The government of Prime Minister Stefan Lofven was ousted in a no confidence vote with 181 votes against it in the 349-seat Swedish parliament, the Riksdag, on 21 June. The prime minister has a week to decide whether to go to a snap election or resign to allow the speaker of parliament to facilitate the negotiation of a new government. According to Reuters, this makes Lofven “the first Swedish prime minister to be ousted by a no-confidence motion put forward by the opposition.” If there is a snap election, it would be the first since 1958.

The government is a minority government of the Social Democrats and Greens, with a policy-based agreement to allow it to govern signed with the Centre and Liberal parties. It also has had tacit support from the Left Party, but the agreement with the two center-right parties calls for the Left to have no policy influence. This is where things got delicate, as a policy of easing rent controls prompted the Left to vote against the government. Reuters notes:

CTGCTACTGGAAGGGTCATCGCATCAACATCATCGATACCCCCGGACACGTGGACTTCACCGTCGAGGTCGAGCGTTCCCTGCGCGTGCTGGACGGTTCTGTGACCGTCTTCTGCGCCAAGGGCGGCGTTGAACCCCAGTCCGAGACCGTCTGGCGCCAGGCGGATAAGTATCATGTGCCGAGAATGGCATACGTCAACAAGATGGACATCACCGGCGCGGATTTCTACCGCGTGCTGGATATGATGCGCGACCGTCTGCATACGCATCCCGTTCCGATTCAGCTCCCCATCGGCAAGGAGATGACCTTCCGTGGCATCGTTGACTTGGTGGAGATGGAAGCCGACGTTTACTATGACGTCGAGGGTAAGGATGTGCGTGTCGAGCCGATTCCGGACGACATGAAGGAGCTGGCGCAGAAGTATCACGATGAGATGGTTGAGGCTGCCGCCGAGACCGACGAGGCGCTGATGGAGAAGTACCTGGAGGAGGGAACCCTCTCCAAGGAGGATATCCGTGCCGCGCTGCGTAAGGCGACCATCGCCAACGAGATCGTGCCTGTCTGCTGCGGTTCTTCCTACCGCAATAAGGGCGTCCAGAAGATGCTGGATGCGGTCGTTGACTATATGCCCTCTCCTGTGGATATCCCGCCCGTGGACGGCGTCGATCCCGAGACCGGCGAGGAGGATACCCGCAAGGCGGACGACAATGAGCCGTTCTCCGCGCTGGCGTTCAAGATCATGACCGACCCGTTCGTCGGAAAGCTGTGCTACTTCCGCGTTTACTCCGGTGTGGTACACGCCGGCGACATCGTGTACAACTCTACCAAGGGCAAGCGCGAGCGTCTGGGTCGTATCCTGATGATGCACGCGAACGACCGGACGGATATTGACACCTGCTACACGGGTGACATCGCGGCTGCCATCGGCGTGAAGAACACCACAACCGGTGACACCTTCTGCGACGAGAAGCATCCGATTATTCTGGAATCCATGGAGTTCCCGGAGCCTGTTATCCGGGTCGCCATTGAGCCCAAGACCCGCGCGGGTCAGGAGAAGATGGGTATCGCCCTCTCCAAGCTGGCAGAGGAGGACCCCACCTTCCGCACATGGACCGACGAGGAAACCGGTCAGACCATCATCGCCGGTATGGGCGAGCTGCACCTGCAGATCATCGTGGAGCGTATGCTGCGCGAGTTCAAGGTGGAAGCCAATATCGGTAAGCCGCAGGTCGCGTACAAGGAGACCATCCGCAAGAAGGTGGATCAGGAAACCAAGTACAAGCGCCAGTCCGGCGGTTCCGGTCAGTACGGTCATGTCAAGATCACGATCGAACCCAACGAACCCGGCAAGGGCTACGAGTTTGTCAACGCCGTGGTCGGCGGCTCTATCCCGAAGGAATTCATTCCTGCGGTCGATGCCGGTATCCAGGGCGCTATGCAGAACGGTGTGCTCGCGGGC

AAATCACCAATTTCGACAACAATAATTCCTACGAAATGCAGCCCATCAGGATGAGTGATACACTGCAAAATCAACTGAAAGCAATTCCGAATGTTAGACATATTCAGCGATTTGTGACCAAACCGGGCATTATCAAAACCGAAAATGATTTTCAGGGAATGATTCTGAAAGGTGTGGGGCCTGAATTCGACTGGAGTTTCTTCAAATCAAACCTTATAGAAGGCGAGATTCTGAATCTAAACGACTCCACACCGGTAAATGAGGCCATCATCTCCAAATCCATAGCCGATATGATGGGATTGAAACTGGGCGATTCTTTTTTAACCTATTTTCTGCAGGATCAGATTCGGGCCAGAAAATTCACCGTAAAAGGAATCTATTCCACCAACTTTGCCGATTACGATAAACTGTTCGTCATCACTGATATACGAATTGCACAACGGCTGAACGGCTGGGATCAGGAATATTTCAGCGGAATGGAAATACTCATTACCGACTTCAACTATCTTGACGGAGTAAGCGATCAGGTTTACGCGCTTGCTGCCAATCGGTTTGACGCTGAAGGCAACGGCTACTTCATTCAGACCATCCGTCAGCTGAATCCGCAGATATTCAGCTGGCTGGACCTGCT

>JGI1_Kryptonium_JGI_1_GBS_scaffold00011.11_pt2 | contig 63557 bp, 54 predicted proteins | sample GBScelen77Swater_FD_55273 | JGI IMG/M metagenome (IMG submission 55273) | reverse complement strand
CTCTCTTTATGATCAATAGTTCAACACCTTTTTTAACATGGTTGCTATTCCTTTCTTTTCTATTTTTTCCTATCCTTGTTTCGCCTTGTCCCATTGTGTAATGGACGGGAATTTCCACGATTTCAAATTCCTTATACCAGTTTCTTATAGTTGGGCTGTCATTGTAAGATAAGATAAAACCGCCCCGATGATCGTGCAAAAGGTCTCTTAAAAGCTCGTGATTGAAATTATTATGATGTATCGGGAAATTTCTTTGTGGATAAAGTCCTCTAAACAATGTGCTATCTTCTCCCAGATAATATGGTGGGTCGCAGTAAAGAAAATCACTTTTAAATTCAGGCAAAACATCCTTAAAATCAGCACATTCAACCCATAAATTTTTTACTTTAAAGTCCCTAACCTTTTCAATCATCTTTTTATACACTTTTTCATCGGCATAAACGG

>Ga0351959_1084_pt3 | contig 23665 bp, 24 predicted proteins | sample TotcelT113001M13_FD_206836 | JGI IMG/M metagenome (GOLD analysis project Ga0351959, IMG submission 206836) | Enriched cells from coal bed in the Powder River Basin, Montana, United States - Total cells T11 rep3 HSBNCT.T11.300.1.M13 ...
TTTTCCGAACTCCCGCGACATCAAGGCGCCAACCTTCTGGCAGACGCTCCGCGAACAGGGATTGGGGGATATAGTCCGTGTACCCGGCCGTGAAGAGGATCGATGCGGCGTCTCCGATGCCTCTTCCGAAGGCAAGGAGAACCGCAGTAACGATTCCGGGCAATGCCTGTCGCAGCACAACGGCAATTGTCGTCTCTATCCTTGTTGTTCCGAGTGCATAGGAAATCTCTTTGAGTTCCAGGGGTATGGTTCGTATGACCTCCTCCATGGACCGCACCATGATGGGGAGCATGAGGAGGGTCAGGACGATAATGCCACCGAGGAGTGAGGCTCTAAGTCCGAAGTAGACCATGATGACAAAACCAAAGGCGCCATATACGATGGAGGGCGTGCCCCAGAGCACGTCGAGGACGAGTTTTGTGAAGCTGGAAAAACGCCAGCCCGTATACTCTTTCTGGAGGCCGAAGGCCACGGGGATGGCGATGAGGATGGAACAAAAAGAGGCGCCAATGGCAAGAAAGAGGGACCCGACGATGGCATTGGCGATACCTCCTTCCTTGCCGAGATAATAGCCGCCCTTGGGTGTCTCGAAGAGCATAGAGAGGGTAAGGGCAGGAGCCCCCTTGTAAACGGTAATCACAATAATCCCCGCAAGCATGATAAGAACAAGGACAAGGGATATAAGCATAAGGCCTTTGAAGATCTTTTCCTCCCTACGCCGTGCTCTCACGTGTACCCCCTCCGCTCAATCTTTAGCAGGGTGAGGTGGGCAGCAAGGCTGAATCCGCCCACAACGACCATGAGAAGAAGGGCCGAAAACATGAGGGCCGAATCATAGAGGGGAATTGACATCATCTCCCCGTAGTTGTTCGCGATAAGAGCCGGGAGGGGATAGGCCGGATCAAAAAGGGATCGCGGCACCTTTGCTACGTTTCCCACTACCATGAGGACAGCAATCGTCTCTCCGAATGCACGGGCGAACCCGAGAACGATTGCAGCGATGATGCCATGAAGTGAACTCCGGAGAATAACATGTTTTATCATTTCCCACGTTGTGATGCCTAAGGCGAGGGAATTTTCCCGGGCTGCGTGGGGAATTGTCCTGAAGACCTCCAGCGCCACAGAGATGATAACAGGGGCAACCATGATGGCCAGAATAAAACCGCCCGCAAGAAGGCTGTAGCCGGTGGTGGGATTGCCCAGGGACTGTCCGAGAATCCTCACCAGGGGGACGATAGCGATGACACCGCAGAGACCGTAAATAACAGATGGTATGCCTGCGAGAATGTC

“Rental reform is part of a platform agreed between the government and the Centre and Liberal parties and is not a policy the Social Democratic party is keen on.”

The Left leader, Nooshi Dadgostar, says that, despite voting with the right against the government, it would never help “a right-wing nationalist government” take power. The mention of “nationalist” refers to the Sweden Democrats, the third largest party, whose gains in the 2018 election greatly complicated building governments and parliamentary support. See the comment thread on the 2018 election for an interesting discussion of Sweden’s fraying ideological blocs and the challenges of building cross-bloc support. It was the Sweden Democrats who proposed the no-confidence motion.